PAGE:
The participatory approach to development is now a widely accepted principle; however, there are numerous methods put forth when it comes to methods of implementation. Conventionally, the participatory approach is considered as the reaction to the shortcomings of top-down development practices, externally imposed and expert-oriented (Chambers R. 1983). The advantage of these new approaches is that they are centered on the role of the local community as a primary actor that should be allowed (and enabled) to influence and share the responsibility (and possibly the costs) of the development process affecting their lives.
As U. Kothari underlines, “participatory approaches to development, then, are justified in terms of sustainability, relevance and empowerment” (Kothari U. et al, 2001).
The purpose of this research, therefore, is not only to highlight the impact of community participation in development projects in Nairobi County but to understand the factors that hinder this approach from being realized fully considering all of its established benefits.
CHAPTER THREE: RESEARCH METHODOLOGY
In this chapter, the methods and techniques that will be used to conduct the research will be explained in detail. In particular, these are the areas that will be elaborated upon: description of the research design, target population and sampling procedures, research instruments, data collection procedures and data analysis.
3.1 Research design
This research will use the qualitative approach and thus adopt a case study as a design.
According to Green and Tull (1966), “A research design is the specification of methods and procedures for acquiring the information needed. It is the over-all operational pattern or framework of the project that stipulates what information is to be collected from which source by what procedures. The research design is also defined by Kothari (2007) as the detailed blueprint used to guide a research study towards its objectives. Researcher Robert K. Yin defines the case study research method as an empirical inquiry that investigates a contemporary phenomenon within its real-life context; when the boundaries between phenomenon and context are not clearly evident; and in which multiple sources of evidence are used (Yin, 1984, p. 23).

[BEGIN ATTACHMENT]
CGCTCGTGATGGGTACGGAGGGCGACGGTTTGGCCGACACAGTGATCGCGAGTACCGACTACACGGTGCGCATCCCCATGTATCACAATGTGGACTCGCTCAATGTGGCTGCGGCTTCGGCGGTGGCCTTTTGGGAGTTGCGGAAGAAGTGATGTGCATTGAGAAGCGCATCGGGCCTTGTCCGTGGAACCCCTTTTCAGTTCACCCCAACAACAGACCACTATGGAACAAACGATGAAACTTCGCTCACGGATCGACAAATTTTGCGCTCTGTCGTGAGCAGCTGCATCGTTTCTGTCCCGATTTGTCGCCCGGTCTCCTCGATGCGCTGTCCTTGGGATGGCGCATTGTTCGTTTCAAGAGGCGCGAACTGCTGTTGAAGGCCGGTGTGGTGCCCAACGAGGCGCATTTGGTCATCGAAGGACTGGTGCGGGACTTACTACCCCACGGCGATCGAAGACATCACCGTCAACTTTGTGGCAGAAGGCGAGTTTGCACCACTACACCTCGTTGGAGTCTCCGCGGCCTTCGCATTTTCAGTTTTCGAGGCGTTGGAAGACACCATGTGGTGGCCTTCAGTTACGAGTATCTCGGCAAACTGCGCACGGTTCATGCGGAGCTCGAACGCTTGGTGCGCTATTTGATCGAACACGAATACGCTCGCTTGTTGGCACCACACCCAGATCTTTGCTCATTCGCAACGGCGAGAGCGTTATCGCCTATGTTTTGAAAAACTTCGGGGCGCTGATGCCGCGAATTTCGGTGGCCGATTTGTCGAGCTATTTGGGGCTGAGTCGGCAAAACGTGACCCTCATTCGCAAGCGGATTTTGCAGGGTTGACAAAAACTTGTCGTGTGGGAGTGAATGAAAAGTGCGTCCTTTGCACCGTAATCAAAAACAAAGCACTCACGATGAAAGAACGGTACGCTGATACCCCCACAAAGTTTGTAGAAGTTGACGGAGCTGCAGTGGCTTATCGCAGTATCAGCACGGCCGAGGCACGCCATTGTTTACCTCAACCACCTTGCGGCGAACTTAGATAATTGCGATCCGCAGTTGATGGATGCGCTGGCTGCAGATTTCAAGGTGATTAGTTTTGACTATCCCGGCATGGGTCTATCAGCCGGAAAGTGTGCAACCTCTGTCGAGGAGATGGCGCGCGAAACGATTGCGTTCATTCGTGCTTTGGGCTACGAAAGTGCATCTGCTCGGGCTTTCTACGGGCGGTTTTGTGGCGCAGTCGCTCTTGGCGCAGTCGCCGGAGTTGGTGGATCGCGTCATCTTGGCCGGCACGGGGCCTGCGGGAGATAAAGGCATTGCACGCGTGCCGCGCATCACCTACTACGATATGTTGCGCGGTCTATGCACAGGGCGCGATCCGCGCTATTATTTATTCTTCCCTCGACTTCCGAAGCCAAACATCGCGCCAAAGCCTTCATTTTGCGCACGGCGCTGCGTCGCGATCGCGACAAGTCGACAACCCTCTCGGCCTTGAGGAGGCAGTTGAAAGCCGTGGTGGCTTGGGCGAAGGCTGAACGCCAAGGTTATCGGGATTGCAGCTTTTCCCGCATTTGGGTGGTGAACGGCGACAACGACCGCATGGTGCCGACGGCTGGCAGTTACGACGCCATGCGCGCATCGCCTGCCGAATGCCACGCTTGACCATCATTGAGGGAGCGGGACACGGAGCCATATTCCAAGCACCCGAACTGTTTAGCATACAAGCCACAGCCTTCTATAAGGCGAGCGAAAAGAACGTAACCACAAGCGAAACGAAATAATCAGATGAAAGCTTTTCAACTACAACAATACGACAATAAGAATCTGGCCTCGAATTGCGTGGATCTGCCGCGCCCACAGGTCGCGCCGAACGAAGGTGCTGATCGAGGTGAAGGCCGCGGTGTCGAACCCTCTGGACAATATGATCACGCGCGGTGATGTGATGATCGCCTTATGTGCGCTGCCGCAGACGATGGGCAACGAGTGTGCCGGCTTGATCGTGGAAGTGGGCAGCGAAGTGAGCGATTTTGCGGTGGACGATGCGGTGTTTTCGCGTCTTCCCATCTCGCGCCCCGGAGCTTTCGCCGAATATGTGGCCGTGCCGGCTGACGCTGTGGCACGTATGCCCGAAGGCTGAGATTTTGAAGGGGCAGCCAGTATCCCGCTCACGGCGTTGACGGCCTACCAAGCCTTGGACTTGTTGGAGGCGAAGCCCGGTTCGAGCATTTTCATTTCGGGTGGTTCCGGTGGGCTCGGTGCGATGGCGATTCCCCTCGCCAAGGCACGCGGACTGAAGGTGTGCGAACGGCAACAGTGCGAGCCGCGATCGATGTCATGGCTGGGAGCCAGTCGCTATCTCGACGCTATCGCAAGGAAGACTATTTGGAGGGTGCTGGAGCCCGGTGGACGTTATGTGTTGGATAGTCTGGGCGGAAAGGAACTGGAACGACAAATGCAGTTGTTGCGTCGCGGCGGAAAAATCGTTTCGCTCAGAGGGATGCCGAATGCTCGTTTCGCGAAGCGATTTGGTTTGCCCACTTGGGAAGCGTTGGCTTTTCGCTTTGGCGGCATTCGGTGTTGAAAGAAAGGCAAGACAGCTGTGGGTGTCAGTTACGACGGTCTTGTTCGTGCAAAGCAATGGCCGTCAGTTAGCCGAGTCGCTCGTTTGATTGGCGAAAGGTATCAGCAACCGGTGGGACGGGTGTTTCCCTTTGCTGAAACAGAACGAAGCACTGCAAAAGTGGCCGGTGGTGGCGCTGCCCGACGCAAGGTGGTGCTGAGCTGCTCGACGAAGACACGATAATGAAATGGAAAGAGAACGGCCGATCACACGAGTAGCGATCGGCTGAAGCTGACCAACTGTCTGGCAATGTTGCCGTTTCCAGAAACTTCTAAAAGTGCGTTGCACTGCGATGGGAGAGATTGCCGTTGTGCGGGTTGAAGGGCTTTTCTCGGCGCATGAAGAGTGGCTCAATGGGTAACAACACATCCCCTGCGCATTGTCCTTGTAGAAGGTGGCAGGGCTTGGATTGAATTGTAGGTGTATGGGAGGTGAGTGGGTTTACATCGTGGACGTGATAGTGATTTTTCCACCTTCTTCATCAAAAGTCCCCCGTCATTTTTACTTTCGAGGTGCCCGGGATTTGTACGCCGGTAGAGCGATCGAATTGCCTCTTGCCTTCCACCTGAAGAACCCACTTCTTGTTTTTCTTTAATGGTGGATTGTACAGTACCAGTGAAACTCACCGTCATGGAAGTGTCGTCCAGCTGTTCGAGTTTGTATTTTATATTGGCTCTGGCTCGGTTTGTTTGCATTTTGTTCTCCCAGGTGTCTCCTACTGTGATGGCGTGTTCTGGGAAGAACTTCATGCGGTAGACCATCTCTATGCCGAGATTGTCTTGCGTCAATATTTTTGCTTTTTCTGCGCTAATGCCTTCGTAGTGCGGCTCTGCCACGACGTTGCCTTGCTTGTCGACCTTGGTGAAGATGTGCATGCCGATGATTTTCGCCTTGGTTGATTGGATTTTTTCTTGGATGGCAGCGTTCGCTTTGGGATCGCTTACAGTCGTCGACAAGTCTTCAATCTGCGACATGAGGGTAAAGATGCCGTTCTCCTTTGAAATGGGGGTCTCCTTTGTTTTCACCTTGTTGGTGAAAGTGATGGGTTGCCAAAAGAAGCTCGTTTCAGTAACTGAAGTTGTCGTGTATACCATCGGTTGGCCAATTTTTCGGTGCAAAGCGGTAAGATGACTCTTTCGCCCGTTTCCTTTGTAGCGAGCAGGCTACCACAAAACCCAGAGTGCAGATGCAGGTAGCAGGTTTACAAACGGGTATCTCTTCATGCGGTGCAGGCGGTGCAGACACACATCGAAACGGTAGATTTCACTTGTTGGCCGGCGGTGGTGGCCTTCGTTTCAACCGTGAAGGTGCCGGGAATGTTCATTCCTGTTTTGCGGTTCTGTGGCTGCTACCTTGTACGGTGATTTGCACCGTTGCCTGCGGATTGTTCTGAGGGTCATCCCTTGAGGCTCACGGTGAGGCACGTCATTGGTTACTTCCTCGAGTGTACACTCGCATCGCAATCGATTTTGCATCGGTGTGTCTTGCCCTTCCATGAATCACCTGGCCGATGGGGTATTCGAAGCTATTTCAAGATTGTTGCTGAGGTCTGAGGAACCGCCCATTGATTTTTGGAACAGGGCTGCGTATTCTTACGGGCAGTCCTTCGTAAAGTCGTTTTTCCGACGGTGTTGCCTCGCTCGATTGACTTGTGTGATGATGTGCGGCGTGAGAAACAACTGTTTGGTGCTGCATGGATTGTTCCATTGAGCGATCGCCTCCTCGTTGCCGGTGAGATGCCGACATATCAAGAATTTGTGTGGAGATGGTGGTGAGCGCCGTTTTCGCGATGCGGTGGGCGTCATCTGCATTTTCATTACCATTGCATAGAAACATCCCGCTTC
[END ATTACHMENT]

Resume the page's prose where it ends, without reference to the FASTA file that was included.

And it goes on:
The reason for choosing the case study is that the data collected will be holistic and in-depth; the research will go beyond the quantitative statistical results and understand the behavioral conditions from the actor’s perspective. By including both quantitative and qualitative data, the case study will help explain both the process and outcome of the phenomenon through complete observation, reconstruction, and analysis of the topic under investigation (Tellis, 1997).
This design will be used due to its flexibility in terms of data collection and analysis, also because it will allow a lot of detail to be collected that would not normally be easily obtained by other research designs. Finally, the data that will be collected will be a lot richer and of greater depth than can be found through other experimental designs.
The researcher also used available secondary data to help fill in the gaps that could not have been addressed by the primary data.
3.2 Target population
Nairobi County, Mathare Constituency is the area of study. Mathare Constituency with a population of approximately 193, 416, was created out of Starehe Constituency. It measures three square kilometers and is made up of six wards (Hospital, Mabatini, Huruma, Ngei, Mlango Kubwa and Kiamaiko. More specifically, the research will be carried out in Huruma Ward which covers an area of 0.35 square kilometers and has a population of approximately 36,247
The primary respondents will include community members, community leaders and government representatives such as the Ward leaders and councilors.
3.2.1 Sampling procedures
A sample size is the sub-population to be studied in order to make an inference to a reference population (a broader population to which the findings from a study are to be generalized).
Sampling means selecting a small or a particular group of people (sample) to represent the entire population. (Easton & McColl. 2007).
The sample size in Huruma Ward will be selected through Non-probability- purposive sampling. This is a sampling technique where the samples are gathered in a process that does not give all the individuals in the population equal chances of being selected but is based on the subjective judgment of the researcher.
Parahoo (1997, p. 232) describes purposive sampling as “a method of sampling where the researcher deliberately chooses who to include in the study based on their ability to provide the necessary data”.